Main Street Fairness Act would require online retailers to collect sales tax.October 27, 2011 6:00 AM
by Richard Foster
If you want to buy a $47,000 child’s bed that looks like Cinderella’s coach, PoshTots is the place to get it online. You might incur some hefty shipping costs while earning your parent-of-the-year trophy, but you won’t have to pay sales tax — at least at the time of purchase.
And therein lies the rub behind the Main Street Fairness Act. Introduced in August by U.S. Sen. Dick Durbin, D-Illinois, and U.S. Rep. John Conyers, D-Michigan, the bill would require any business engaged in “remote” retail sales, including catalog and phone sellers, to collect state sales taxes on purchases.
However, the act is mainly drawing attention because it would require online-only retailers like PoshTots to collect sales taxes from consumers in other states. Currently, online retailers are not required to collect sales taxes from consumers unless the retailer also has a physical retail store in that consumer’s state.
The consumer, however, is still legally responsible for paying the tax, though that really hasn’t been happening in practice. The bill’s sponsors and advocates, who include associations funded by Wal-Mart, say this gives online-only retailers an unfair advantage over their bricks-and-mortar counterparts.
The Northern Virginia Technology Council and other technology associations have allied against the bill, along with major e-retailers, including eBay, claiming it would place undue financial and bureaucratic burdens on technology businesses in an already fragile economy.
“It would have a huge impact on us,” says Andrea Edmunds, owner and CEO of Henrico County-based PoshTots. An online-only retailer of luxury nursery and children’s furnishings and custom interior design services, PoshTots counts among its customers Julia Roberts, Gwyneth Paltrow and Heidi Klum.
“Logistically it would be a nightmare” to collect different sales tax rates from each state, Edmunds says. “It would take a lot of back-end technical support.” Furthermore, she says, online retailers are already at a disadvantage because online retailers have to either charge shipping fees to customers or eat the shipping costs themselves.
Steve DelBianco, executive director of NetChoice, a Washington, D.C.-based lobbying group for Internet commerce, agrees. He says this bill not only penalizes online-only businesses, but also mom-and-pop retailers who sell wares online: “Online sales are about the only way small retailers can survive being steamrolled by the big-box chains who are behind this bill.”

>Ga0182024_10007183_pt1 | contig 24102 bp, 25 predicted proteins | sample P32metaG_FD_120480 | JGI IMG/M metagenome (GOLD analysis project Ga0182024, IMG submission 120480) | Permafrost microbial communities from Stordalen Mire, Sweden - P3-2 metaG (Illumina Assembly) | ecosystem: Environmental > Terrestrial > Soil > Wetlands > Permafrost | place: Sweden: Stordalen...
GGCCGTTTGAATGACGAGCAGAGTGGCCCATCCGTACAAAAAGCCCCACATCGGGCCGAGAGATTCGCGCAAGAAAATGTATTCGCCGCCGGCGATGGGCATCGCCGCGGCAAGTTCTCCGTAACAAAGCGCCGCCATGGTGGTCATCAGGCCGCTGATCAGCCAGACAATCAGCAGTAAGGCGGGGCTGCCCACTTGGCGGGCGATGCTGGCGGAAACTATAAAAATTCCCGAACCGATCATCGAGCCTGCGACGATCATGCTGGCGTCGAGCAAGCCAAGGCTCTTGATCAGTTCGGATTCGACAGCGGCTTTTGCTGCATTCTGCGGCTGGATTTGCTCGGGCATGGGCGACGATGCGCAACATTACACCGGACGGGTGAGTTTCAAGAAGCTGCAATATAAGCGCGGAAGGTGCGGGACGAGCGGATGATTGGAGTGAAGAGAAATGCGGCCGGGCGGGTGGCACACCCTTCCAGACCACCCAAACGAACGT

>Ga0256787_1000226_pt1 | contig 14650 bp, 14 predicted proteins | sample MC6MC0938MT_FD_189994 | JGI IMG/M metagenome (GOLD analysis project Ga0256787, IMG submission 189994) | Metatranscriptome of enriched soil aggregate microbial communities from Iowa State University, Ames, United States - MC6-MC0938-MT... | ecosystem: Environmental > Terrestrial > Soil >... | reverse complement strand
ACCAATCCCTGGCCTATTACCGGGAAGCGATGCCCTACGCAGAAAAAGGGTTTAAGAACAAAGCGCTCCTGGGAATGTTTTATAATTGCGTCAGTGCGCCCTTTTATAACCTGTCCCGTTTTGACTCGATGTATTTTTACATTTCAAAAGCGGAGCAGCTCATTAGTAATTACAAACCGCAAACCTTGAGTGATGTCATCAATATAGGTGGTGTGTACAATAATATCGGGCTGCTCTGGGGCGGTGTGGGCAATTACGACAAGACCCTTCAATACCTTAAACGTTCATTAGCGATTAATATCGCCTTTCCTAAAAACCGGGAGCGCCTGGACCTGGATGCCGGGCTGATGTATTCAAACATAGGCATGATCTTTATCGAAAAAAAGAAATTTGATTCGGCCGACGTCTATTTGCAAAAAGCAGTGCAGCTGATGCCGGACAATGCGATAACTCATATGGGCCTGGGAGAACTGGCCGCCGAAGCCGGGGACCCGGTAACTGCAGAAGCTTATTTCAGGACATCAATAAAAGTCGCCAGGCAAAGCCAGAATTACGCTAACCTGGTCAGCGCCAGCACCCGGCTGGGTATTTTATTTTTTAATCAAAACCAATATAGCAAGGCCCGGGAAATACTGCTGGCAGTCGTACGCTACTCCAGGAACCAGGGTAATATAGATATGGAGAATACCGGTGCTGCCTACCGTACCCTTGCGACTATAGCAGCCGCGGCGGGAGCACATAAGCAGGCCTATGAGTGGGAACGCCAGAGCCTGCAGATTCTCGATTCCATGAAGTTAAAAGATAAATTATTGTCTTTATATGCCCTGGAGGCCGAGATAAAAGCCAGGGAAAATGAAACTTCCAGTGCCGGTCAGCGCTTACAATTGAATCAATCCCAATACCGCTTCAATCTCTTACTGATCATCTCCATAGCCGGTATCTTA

Josh Levi, vice president of policy for the Northern Virginia Technology Council, says about half of his association’s 1,000 member companies are small technology businesses with fewer than 10 employees. The council is advocating exemption from sales-tax collection for small technology businesses and also wants all companies exempt from the possibility of being audited by multiple states for sales-tax collections.
Levi says other issues include which state’s tax rates should be applied — the consumer’s state or the state where the online retailer is located — the creation of a multistate sales-tax database, and whether online businesses should be required to shoulder the costs of integrating the database into their existing e-commerce systems.
The Main Street Fairness Act has been in discussions for more than a decade, and other versions of the bill have died in committee. The latest legislation has been referred to the U.S. Senate Finance and House Judiciary committees, but no hearings have been scheduled.
In its current form, the bill proposes an exception for “small sellers,” but defining that term is ultimately left up to the Streamlined Sales Tax Governing Board. Twenty-four states, not including Virginia, are full voting members of the board. To become a member, states must ratify supporting legislation similar to the Main Street Fairness Act.
Despite its complexities, the bill’s advocates say the issue is simple: “The playing field needs to be leveled between online and bricks-and-mortar businesses,” says Danny Diaz, executive director of the Alliance for Main Street Fairness, an Arlington-based national business coalition with links to Wal-Mart.
Diaz says his group isn’t opposed to exceptions for small and emerging technology businesses. However, he says the government shouldn’t be giving favored status to online retailers.
Ward Tefft, owner of Chop Suey Books, a bricks-and-mortar used bookseller in Richmond, says the issue concerns him more as a citizen than a businessman. “It’s frustrating,” he says. “They operate within our localities and use our facilities and our services, and they don’t contribute to the sales tax. It’s a little unfair.”
Regardless, Diaz says, online retailers haven’t done an adequate job of informing “Joe and Jane Public that there’s a tax liability they have incurred, and they’re carrying around that liability that could expose them to an audit.”
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